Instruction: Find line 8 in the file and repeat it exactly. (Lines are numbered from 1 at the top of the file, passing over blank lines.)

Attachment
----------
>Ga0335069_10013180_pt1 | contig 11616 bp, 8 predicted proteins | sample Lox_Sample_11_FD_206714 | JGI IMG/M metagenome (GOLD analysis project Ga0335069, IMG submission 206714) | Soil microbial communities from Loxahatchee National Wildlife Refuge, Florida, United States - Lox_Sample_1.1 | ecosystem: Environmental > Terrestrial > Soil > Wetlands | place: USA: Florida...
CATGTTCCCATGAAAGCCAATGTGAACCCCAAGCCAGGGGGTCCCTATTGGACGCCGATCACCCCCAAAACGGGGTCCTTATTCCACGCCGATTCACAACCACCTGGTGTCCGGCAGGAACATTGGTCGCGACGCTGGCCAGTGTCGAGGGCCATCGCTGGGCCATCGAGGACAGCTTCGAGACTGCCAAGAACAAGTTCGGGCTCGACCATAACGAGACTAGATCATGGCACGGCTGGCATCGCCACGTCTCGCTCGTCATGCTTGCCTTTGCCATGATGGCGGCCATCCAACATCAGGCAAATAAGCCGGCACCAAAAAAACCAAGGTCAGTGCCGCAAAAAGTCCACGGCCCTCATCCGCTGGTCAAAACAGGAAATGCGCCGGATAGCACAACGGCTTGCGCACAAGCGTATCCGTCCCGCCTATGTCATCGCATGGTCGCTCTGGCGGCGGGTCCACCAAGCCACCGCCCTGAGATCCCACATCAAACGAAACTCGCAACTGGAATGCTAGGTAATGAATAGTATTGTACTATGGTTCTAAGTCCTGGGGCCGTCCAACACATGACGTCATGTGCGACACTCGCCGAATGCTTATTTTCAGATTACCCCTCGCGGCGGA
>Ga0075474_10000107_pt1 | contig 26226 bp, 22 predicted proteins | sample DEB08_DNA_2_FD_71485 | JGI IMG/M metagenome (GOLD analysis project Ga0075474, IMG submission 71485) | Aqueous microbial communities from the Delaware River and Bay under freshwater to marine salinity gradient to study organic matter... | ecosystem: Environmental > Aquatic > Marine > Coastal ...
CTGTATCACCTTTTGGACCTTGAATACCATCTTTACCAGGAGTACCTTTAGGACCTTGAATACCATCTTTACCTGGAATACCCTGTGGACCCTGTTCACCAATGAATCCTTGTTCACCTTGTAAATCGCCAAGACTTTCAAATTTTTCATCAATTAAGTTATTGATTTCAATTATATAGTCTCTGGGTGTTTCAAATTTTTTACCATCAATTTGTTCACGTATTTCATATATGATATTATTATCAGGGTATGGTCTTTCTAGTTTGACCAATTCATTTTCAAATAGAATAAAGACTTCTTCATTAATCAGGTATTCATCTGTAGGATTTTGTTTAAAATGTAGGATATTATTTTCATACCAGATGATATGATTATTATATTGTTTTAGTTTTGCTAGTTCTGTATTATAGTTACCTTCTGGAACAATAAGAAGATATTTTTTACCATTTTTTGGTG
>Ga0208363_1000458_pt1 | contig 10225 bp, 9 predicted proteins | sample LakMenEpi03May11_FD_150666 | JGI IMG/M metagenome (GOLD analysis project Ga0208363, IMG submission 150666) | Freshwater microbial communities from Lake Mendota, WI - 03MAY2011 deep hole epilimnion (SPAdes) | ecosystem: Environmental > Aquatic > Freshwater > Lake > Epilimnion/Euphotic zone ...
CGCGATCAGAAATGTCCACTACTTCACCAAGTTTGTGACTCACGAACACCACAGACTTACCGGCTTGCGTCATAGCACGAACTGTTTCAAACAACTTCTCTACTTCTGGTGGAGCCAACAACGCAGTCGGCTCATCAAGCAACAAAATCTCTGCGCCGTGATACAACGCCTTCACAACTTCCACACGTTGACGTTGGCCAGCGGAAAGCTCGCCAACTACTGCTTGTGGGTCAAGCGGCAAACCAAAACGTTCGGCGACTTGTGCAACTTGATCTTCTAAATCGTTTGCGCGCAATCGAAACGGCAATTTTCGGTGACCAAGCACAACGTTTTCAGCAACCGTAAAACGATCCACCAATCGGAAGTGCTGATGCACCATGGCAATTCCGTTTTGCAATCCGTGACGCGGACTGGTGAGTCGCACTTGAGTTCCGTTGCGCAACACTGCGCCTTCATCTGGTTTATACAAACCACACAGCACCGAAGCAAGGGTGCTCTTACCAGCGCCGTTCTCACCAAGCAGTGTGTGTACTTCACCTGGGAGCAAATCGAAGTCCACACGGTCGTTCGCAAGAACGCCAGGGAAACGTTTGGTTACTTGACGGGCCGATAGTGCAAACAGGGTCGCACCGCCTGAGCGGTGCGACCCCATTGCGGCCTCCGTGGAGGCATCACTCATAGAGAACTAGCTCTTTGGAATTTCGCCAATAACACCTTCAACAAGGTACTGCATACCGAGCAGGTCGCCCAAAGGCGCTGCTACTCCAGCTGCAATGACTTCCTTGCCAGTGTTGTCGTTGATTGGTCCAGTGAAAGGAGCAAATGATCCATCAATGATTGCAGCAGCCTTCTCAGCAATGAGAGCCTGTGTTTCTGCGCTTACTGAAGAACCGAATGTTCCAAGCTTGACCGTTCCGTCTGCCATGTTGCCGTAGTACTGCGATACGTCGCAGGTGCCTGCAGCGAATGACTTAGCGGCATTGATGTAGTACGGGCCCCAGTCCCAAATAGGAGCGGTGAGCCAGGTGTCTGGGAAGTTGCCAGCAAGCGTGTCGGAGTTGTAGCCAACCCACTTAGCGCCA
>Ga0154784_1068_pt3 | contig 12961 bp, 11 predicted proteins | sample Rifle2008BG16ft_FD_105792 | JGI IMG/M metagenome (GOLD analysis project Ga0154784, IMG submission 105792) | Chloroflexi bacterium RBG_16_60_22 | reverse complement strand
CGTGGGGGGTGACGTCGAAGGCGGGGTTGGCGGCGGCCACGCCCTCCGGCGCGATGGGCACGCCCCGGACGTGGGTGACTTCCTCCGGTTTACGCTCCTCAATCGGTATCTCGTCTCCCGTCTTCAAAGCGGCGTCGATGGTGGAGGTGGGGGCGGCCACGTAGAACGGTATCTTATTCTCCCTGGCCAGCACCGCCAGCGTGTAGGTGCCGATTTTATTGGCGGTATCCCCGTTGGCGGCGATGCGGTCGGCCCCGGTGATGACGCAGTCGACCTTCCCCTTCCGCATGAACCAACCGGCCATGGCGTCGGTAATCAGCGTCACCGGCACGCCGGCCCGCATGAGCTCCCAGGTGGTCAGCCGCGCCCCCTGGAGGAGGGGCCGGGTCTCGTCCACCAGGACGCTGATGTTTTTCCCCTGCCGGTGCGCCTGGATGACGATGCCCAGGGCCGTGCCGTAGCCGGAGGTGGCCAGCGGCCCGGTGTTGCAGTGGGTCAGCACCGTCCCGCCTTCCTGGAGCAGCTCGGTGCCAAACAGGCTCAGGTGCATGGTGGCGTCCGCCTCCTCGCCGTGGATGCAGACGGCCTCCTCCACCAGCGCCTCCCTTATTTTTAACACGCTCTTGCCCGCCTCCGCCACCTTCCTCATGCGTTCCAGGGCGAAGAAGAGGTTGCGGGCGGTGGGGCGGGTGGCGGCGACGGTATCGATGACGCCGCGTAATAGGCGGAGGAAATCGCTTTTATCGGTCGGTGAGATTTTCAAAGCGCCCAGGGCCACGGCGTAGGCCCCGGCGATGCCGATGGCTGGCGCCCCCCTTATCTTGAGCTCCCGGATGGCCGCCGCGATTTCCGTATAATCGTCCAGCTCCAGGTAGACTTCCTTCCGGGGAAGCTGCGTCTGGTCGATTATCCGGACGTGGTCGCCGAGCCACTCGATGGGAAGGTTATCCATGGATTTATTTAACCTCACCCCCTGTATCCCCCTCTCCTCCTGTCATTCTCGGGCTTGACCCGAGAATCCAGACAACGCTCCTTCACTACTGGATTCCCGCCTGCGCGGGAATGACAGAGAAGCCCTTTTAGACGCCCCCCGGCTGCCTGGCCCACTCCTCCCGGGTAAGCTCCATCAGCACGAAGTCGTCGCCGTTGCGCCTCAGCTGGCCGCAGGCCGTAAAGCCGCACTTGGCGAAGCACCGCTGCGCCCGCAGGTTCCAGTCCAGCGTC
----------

CGTGGGGGGTGACGTCGAAGGCGGGGTTGGCGGCGGCCACGCCCTCCGGCGCGATGGGCACGCCCCGGACGTGGGTGACTTCCTCCGGTTTACGCTCCTCAATCGGTATCTCGTCTCCCGTCTTCAAAGCGGCGTCGATGGTGGAGGTGGGGGCGGCCACGTAGAACGGTATCTTATTCTCCCTGGCCAGCACCGCCAGCGTGTAGGTGCCGATTTTATTGGCGGTATCCCCGTTGGCGGCGATGCGGTCGGCCCCGGTGATGACGCAGTCGACCTTCCCCTTCCGCATGAACCAACCGGCCATGGCGTCGGTAATCAGCGTCACCGGCACGCCGGCCCGCATGAGCTCCCAGGTGGTCAGCCGCGCCCCCTGGAGGAGGGGCCGGGTCTCGTCCACCAGGACGCTGATGTTTTTCCCCTGCCGGTGCGCCTGGATGACGATGCCCAGGGCCGTGCCGTAGCCGGAGGTGGCCAGCGGCCCGGTGTTGCAGTGGGTCAGCACCGTCCCGCCTTCCTGGAGCAGCTCGGTGCCAAACAGGCTCAGGTGCATGGTGGCGTCCGCCTCCTCGCCGTGGATGCAGACGGCCTCCTCCACCAGCGCCTCCCTTATTTTTAACACGCTCTTGCCCGCCTCCGCCACCTTCCTCATGCGTTCCAGGGCGAAGAAGAGGTTGCGGGCGGTGGGGCGGGTGGCGGCGACGGTATCGATGACGCCGCGTAATAGGCGGAGGAAATCGCTTTTATCGGTCGGTGAGATTTTCAAAGCGCCCAGGGCCACGGCGTAGGCCCCGGCGATGCCGATGGCTGGCGCCCCCCTTATCTTGAGCTCCCGGATGGCCGCCGCGATTTCCGTATAATCGTCCAGCTCCAGGTAGACTTCCTTCCGGGGAAGCTGCGTCTGGTCGATTATCCGGACGTGGTCGCCGAGCCACTCGATGGGAAGGTTATCCATGGATTTATTTAACCTCACCCCCTGTATCCCCCTCTCCTCCTGTCATTCTCGGGCTTGACCCGAGAATCCAGACAACGCTCCTTCACTACTGGATTCCCGCCTGCGCGGGAATGACAGAGAAGCCCTTTTAGACGCCCCCCGGCTGCCTGGCCCACTCCTCCCGGGTAAGCTCCATCAGCACGAAGTCGTCGCCGTTGCGCCTCAGCTGGCCGCAGGCCGTAAAGCCGCACTTGGCGAAGCACCGCTGCGCCCGCAGGTTCCAGTCCAGCGTC